Let’s see now: I asked President Obama to take a stand…it was all the way back to, well, yesterday (see just below) that I asked if “anybody is ready to really show some leadership” on the issue of same-sex marriage by just having “the courage to publicly do the right thing.” Today, the president publicly affirmed that he believes same-sex couples should be permitted to get married. Thank you, sir.
To deny some Americans the right to marry under civil law due to their gender is discriminatory. The fact that a majority of the states have constitutional or statutory prohibitions of same-sex marriage doesn’t change that fact, but even those barriers are likely to fade away as more people come around to the understanding that the prohibition is wrong. Fact is, most Americans are live-and-let-live sorts who wish the anti-gay extremists would just shut the hell up and stop always trying to make everybody else live according to the rules of their religion. Just yesterday the latest Gallup poll showed that half of all Americans believe same-sex marriages should be legal, and the numbers in favor have steadily grown over the years.
Was Obama’s announcement today politically brave? Maybe. Taking this stand isn’t going to change the minds of the religious extremists who make up so much of the conservative fringe that’s taking (taken?) control of the Republican Party: they hate him and are never going to vote for him no matter what he says, on this subject or any other. From a political standpoint, those people are a lost cause. This may hurt him among some less strident traditionalists who can’t go along with his stand on this issue, and now are lost from the group of independent voters who were still undecided; those numbers are pretty hard to calculate, though.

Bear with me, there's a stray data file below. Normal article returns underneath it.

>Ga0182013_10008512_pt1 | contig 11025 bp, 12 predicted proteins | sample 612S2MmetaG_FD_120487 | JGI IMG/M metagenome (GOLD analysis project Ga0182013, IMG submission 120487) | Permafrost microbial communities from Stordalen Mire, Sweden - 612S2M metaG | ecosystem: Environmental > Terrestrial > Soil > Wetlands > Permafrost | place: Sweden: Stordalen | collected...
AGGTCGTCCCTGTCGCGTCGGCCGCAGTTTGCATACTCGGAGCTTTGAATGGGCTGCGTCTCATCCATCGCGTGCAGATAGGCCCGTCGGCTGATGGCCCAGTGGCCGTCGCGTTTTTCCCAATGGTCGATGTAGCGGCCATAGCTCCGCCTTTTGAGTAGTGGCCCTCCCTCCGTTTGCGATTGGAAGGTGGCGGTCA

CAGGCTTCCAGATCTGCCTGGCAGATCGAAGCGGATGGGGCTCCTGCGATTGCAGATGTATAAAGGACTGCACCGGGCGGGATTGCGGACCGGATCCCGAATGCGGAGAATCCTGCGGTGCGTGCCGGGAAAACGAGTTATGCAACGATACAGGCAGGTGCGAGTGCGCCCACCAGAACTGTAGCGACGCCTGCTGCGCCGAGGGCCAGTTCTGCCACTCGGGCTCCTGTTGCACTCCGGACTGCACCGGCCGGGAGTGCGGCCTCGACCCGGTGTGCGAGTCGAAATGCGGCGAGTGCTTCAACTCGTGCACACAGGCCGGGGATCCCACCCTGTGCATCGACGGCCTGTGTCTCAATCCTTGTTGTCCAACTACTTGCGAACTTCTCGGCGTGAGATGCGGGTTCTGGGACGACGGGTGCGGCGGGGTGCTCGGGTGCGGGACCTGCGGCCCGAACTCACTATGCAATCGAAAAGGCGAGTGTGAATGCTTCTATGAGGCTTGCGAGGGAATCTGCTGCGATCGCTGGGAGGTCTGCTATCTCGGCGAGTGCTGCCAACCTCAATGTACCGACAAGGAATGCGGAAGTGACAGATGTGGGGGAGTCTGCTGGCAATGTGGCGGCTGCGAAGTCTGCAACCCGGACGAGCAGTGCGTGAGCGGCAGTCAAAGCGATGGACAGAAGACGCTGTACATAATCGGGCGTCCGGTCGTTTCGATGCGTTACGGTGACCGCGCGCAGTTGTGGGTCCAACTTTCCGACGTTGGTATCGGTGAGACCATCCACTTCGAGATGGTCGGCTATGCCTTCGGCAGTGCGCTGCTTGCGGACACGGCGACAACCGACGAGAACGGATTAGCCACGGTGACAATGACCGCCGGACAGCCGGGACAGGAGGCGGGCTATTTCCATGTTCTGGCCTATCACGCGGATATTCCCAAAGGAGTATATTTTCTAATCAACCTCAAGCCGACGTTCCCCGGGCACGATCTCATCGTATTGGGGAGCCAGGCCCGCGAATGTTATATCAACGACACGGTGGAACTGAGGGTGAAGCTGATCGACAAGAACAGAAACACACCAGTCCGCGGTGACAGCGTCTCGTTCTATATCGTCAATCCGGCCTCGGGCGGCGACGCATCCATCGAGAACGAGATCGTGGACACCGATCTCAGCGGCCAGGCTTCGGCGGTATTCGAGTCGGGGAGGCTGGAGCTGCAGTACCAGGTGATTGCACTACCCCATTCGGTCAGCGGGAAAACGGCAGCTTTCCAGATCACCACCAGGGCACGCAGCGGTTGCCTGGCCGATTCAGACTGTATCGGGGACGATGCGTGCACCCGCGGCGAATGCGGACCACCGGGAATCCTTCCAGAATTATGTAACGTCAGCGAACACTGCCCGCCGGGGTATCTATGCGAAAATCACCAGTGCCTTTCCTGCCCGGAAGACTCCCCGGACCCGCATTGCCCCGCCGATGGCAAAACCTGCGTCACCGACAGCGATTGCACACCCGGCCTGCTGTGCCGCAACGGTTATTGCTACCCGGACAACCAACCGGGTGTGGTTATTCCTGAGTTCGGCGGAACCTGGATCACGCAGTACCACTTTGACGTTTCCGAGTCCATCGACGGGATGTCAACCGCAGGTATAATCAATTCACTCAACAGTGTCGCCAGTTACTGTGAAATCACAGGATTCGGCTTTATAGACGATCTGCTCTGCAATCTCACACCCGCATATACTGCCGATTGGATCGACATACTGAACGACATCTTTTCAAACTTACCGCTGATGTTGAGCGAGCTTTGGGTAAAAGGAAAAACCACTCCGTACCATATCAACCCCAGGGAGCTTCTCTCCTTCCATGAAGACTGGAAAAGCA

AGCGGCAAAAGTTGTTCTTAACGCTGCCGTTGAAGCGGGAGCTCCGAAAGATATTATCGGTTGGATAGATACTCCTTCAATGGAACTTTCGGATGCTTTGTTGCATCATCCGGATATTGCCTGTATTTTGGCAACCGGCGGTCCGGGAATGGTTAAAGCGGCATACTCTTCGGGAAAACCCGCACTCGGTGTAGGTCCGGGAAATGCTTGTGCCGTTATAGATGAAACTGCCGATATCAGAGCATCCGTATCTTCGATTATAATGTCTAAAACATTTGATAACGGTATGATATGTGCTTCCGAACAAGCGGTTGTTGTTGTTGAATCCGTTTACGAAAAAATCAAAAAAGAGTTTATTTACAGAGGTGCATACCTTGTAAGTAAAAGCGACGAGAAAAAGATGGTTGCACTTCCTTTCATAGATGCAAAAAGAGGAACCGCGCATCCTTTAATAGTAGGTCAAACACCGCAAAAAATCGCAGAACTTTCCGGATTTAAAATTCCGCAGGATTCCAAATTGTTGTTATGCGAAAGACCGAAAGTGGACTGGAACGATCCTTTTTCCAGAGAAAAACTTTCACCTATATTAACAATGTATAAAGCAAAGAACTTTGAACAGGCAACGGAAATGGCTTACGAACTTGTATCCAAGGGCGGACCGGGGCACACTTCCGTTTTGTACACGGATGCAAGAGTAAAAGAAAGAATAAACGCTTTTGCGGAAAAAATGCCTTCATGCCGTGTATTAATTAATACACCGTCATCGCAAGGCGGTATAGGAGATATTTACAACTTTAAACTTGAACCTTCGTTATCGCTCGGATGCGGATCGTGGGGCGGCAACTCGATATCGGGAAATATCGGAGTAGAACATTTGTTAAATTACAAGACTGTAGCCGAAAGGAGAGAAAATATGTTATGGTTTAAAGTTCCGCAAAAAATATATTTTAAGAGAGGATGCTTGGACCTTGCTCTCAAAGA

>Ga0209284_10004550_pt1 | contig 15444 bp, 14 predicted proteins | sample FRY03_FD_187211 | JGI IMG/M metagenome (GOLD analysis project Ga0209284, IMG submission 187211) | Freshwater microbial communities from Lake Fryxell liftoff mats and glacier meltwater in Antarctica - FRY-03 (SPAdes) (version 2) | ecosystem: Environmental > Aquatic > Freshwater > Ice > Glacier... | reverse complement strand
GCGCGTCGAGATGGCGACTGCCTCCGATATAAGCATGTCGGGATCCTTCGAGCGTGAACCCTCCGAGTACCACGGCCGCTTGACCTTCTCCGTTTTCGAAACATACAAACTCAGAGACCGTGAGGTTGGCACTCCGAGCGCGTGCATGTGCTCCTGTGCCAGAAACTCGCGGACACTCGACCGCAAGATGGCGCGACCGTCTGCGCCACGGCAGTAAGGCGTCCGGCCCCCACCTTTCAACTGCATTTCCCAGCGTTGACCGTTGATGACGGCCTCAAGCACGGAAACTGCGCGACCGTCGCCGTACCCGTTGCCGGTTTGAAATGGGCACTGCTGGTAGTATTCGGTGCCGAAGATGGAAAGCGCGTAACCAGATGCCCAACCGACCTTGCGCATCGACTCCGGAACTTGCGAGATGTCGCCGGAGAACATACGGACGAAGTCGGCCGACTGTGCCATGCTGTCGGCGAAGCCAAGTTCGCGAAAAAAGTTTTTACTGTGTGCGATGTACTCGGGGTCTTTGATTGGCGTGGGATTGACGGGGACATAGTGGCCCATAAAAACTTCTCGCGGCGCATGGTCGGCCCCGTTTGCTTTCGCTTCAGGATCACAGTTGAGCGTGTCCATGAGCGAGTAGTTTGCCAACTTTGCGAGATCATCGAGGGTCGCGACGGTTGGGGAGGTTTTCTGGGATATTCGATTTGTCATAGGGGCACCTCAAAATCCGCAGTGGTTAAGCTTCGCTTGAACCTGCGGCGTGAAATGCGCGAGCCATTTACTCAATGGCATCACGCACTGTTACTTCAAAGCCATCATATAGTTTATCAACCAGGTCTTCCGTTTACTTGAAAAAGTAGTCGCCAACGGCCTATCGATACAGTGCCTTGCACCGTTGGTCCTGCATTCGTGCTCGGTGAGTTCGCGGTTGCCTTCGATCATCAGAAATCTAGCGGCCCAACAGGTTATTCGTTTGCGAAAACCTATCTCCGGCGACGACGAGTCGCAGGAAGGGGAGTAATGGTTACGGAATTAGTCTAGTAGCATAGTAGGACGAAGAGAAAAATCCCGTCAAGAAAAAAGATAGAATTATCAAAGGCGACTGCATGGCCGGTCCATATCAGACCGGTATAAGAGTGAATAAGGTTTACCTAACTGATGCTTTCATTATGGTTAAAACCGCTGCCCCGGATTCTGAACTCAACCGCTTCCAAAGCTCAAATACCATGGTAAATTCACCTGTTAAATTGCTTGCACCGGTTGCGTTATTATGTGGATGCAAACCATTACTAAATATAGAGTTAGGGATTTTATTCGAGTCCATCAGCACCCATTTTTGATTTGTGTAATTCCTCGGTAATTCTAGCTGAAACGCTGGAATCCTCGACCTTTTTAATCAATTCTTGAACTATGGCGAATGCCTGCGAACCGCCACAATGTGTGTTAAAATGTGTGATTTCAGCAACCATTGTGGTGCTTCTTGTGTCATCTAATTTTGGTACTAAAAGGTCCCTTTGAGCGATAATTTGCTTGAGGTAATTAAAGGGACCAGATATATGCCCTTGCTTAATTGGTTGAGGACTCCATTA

On the other hand, it has to help him among the gay rights supporters who voted for him four years ago and are disappointed that he hasn’t been stronger on the issue, despite his administration getting rid of don’t ask don’t tell and stopping any government support of the Defense of Marriage Act. And it should help him among some independents who feel that taking a stand on a controversial issue deserves to be rewarded; the numbers there, too, are tough to add up. Maybe his campaign numbers-crunchers have already done that, and maybe they think that this will be a net gain for Obama in November; we’ll see.
(One lesson here: despite the characterizations his enemies use, Barack Obama really is a very moderate and middle of the road politician. If he was the big liberal the conservatives claim he is he’d have started pushing gay marriage years ago.)
In either case, Obama has shown us that he can be a leader: he’s taken a stand that he knows is not universally popular and run the risk of political harm…time will show whether or not he can persuade America to the rightness of his position on this issue. Now, he did take his sweet time about doing it—he was very cautious, and put his toe in the water with all that “evolving” crap to see what would happen. He could have kept his mouth shut and waited for the issue to settle down and disappear again in a week or two, as it surely would have done. But he didn’t. Good for him. Good for us.
3 thoughts on “Bravo, Mr. President”
Our new president will probably follow the same route.
Any president who works to end discrimination gets a “bravo” from me.